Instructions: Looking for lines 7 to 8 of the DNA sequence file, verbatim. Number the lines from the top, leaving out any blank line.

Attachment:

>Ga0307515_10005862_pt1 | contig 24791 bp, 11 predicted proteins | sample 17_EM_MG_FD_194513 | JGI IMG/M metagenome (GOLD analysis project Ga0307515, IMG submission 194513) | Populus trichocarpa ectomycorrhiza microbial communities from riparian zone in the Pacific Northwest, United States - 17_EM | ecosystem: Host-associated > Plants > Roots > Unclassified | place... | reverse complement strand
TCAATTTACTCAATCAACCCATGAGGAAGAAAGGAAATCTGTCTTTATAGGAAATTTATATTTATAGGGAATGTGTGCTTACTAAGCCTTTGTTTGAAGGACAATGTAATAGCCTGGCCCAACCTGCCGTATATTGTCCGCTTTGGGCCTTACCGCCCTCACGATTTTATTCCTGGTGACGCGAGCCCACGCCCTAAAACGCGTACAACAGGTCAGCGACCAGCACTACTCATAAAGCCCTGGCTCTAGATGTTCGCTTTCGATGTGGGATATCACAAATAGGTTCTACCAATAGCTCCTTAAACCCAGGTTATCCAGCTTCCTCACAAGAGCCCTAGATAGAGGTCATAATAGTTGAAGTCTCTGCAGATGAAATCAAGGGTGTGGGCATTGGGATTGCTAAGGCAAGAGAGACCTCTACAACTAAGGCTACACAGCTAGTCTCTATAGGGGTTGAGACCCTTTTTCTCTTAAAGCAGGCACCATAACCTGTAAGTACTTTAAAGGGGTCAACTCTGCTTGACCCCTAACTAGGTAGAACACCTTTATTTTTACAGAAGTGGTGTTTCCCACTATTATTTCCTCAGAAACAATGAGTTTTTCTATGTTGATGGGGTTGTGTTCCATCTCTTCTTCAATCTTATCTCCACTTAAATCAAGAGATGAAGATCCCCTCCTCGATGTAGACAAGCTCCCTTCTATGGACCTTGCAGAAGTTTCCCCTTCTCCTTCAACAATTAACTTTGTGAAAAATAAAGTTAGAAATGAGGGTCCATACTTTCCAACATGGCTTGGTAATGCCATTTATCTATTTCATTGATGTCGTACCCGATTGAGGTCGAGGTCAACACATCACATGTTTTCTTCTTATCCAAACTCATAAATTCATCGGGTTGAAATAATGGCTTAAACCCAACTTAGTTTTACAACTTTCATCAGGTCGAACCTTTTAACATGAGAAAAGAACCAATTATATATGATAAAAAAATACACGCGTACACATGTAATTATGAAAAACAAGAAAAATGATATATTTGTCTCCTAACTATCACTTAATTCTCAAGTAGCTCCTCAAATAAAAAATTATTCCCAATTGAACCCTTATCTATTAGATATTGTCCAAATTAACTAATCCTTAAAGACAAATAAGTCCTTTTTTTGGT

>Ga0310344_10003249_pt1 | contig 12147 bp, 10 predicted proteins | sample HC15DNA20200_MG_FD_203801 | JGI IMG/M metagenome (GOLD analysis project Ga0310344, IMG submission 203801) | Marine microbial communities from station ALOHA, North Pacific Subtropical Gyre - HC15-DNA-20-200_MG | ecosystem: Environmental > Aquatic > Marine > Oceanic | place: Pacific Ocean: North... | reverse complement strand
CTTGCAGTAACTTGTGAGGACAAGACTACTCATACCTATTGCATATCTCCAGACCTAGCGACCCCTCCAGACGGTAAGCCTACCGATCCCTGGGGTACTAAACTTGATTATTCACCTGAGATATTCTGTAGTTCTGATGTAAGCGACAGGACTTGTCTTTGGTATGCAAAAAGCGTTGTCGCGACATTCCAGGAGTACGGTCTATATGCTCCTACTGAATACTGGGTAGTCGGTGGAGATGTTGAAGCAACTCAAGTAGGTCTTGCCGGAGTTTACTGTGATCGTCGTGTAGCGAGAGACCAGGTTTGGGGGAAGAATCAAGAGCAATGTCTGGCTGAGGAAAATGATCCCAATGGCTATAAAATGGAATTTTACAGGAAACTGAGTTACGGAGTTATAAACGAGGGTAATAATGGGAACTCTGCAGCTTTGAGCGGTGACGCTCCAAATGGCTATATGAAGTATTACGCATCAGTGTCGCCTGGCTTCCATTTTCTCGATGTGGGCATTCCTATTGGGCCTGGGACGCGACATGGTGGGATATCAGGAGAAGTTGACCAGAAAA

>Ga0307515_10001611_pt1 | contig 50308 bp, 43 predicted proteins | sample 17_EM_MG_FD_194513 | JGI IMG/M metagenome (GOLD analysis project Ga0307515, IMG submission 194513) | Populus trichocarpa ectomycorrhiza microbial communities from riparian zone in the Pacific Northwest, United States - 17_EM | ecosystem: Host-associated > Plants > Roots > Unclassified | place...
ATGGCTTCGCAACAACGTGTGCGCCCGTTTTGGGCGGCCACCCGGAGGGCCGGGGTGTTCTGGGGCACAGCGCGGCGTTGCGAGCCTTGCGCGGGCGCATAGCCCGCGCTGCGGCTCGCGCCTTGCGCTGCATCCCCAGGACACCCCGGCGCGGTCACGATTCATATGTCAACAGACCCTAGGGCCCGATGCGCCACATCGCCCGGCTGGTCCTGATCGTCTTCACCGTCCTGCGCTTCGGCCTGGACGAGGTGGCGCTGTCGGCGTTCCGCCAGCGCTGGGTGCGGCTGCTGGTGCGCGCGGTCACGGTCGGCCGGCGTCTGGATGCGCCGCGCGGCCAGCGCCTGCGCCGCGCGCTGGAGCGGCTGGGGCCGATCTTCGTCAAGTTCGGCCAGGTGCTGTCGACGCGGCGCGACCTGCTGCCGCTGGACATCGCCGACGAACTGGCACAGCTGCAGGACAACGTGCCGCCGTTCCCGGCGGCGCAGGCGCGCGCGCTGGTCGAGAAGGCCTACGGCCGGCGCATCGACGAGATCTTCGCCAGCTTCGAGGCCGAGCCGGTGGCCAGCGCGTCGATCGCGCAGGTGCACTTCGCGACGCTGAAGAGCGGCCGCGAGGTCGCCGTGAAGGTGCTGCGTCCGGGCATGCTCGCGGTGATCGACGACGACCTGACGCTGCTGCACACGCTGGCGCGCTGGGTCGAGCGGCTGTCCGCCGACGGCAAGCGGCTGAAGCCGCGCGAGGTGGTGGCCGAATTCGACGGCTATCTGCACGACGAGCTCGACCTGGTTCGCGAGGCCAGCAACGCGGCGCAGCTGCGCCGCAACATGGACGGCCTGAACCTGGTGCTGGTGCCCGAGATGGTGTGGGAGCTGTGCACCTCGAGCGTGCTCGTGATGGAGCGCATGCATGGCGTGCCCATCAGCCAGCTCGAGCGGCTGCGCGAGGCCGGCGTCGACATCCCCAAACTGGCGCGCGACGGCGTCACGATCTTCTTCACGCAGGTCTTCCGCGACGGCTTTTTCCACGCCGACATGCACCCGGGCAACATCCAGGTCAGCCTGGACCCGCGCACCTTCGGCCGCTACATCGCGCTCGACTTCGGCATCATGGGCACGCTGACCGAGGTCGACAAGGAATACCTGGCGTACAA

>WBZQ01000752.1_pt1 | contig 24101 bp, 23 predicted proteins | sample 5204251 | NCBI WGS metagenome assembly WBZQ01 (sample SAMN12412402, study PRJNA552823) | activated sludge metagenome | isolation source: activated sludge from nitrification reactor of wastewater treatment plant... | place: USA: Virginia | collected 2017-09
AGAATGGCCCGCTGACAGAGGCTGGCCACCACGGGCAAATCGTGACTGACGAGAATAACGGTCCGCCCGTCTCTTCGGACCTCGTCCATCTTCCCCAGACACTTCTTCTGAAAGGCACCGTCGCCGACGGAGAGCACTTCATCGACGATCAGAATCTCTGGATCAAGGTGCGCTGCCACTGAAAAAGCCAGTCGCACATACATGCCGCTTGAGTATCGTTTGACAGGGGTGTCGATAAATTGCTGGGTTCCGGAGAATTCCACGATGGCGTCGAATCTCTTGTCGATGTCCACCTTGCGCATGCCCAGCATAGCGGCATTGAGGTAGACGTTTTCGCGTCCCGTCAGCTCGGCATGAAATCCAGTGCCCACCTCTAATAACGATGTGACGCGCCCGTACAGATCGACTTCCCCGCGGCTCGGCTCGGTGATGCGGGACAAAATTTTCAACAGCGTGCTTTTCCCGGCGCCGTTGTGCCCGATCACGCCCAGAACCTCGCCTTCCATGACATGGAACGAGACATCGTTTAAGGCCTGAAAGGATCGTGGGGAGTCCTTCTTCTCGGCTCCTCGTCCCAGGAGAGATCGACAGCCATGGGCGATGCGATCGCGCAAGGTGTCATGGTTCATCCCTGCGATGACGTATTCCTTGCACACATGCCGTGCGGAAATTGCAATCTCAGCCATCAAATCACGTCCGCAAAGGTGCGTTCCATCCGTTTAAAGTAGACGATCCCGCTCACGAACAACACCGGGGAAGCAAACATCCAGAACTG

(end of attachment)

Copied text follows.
>WBZQ01000752.1_pt1 | contig 24101 bp, 23 predicted proteins | sample 5204251 | NCBI WGS metagenome assembly WBZQ01 (sample SAMN12412402, study PRJNA552823) | activated sludge metagenome | isolation source: activated sludge from nitrification reactor of wastewater treatment plant... | place: USA: Virginia | collected 2017-09
AGAATGGCCCGCTGACAGAGGCTGGCCACCACGGGCAAATCGTGACTGACGAGAATAACGGTCCGCCCGTCTCTTCGGACCTCGTCCATCTTCCCCAGACACTTCTTCTGAAAGGCACCGTCGCCGACGGAGAGCACTTCATCGACGATCAGAATCTCTGGATCAAGGTGCGCTGCCACTGAAAAAGCCAGTCGCACATACATGCCGCTTGAGTATCGTTTGACAGGGGTGTCGATAAATTGCTGGGTTCCGGAGAATTCCACGATGGCGTCGAATCTCTTGTCGATGTCCACCTTGCGCATGCCCAGCATAGCGGCATTGAGGTAGACGTTTTCGCGTCCCGTCAGCTCGGCATGAAATCCAGTGCCCACCTCTAATAACGATGTGACGCGCCCGTACAGATCGACTTCCCCGCGGCTCGGCTCGGTGATGCGGGACAAAATTTTCAACAGCGTGCTTTTCCCGGCGCCGTTGTGCCCGATCACGCCCAGAACCTCGCCTTCCATGACATGGAACGAGACATCGTTTAAGGCCTGAAAGGATCGTGGGGAGTCCTTCTTCTCGGCTCCTCGTCCCAGGAGAGATCGACAGCCATGGGCGATGCGATCGCGCAAGGTGTCATGGTTCATCCCTGCGATGACGTATTCCTTGCACACATGCCGTGCGGAAATTGCAATCTCAGCCATCAAATCACGTCCGCAAAGGTGCGTTCCATCCGTTTAAAGTAGACGATCCCGCTCACGAACAACACCGGGGAAGCAAACATCCAGAACTG